The CFP has been delayed to the 11th of November.

Last call to submit your contribution to Natural Computing: SI on Distributed Evolutionary Computation in Informal Environments.

The deadline for submission has changed to 5 March 2012.

Papers should be submitted through the Natural Computing system by selecting this special issue (SI: Informal Environments) as “Article Type”.

Call for papers


Informal computing includes ways of creating computing systems which are not fixed or bound to an organization, such as:

  • Parasitic or stealth computing: using computing resources without explicit authorization from the user, for instance by visiting a web page.
  • Volunteer computing: the user submits resources to a pool explicitly, by running a program o visiting a web site.
  • Freeriding computing: using computing resources which are free or available, to a certain extent, in the network; for instance, using Google Apps or resources such as Wolfram-Alpha. Similar to parasitic computing, except that the provider of those resources knows, but does not care (up to a certain extent).
  • Ubiquitous computing: using computing power available in user devices such as mobile phones or other appliances.

Using these (and similar) kinds of computing presents its own challenges, since neither the topology nor the availability of a particular node is known; computing nodes will have different performances and capabilities (and the connection to them will too) so that evolutionary computing paradigms will have to be adapted to them to take full-advantage of the system without losing the essence of evolutionary algorithm.

Topics of interest include but are not limited to:

  • Complex systems issues in parasitic/volunteer computing
  • Emerging computing environments, free or low-price: cloud computing, NoSQL, REST and other web services
  • Performance evaluation and measuring  (speed ups, scalability, work load…).
  • Adaptation of algorithms to dynamic, ad-hoc environments
  • Evolutionary computation and other bioinspired algorithms in P2P, Map/Reduce and other dynamic environments.
  • Bioinspired algorithms applied to those types of environments.
  • Implementation issues
  • Open source implementations

Both theoretical and applied works related to the topics are sought, as well as those that present a framework that is based on an informal computing environment.

Editors

JJ Merelo, University of Granada
Maribel García Arenas, University of Granada
Juan Luis Jiménez Laredo, University of Luxemburg
Francisco Fernández de Vega, University of Extremadura
David Corne, Heriot-Watt University

Call for papers: Special issue of JSSC on Complex Systems and Sports

Call for papers:
Special Issue on Complex Systems and Sports
Journal of Systems Science and Complexity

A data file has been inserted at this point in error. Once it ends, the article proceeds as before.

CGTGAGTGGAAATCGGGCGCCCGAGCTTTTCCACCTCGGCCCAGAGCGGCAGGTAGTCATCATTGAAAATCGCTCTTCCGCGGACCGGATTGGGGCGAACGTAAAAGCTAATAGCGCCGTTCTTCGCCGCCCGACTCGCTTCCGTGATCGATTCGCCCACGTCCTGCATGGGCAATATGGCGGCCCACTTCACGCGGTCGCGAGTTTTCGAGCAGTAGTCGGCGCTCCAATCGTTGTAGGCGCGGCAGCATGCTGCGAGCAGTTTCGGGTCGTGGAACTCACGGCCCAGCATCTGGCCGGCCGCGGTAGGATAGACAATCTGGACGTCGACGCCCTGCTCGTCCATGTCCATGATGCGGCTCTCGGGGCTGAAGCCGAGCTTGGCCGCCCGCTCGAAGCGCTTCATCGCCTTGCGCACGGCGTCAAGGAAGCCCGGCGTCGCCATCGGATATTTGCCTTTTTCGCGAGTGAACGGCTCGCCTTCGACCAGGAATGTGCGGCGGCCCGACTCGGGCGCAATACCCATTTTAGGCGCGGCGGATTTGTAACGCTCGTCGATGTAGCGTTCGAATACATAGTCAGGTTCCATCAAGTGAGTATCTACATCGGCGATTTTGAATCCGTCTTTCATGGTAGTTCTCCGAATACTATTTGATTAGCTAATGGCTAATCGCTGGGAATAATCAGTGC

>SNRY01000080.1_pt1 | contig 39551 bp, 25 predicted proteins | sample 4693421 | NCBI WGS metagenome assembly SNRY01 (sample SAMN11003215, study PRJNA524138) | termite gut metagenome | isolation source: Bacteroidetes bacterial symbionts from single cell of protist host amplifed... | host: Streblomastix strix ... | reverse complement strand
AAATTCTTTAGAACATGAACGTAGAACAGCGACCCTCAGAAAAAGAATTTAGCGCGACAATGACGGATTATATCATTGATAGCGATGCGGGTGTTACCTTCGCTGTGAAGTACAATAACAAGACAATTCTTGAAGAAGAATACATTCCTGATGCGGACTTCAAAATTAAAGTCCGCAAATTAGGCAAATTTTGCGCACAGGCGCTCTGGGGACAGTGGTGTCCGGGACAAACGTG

AIMS and SCOPE

Complex networks are networks with non-trivial topological features (scale-free degree distribution, high clustering coefficient or small-world properties). They sit at the edge of chaos between regular lattices and fully random networks, and can capture many natural and social phenomena, e.g., gene interactions or social relationships. In particular, team sports have a strong network component, since they are essentially a network developed along time and space, with nodes being players and links being passes and other interactions. The network paradigm allows for a strong quantitative description of a whole match, while at the same time offers some insight on how performance is achieved. This could result, eventually, in a prediction of game outcome according to network characteristics. Complex networks, and thus emergent behavior, appear also in other aspects: transfers, and even sports support and interaction among them.

Complex networks are an example of complex systems, a paradigm that has been applied in the past to sports and which is the focus of this special issue. There are many aspects in the dynamics of sports (related to scoring or performance) that can be analyzed from this general perspective in order to
model the game, find hidden patterns and phase transitions, etc. From an even more general viewpoint, the analysis can be extended beyond the actual game dynamics and tackle other sport-related issues: transfer networks, sport fans networks and their dynamics, etc. Submissions dealing with the use of complex systems in this context are welcome.

Related topics thus include (but are not limited to):

  • Complex networks in team-sport games
  • Networks of teams
  • Transfer networks
  • Relationship between economics and complex networks in sports
  • Sports fans networks and their dynamics
  • Complex systems analysis and simulation of robotics sports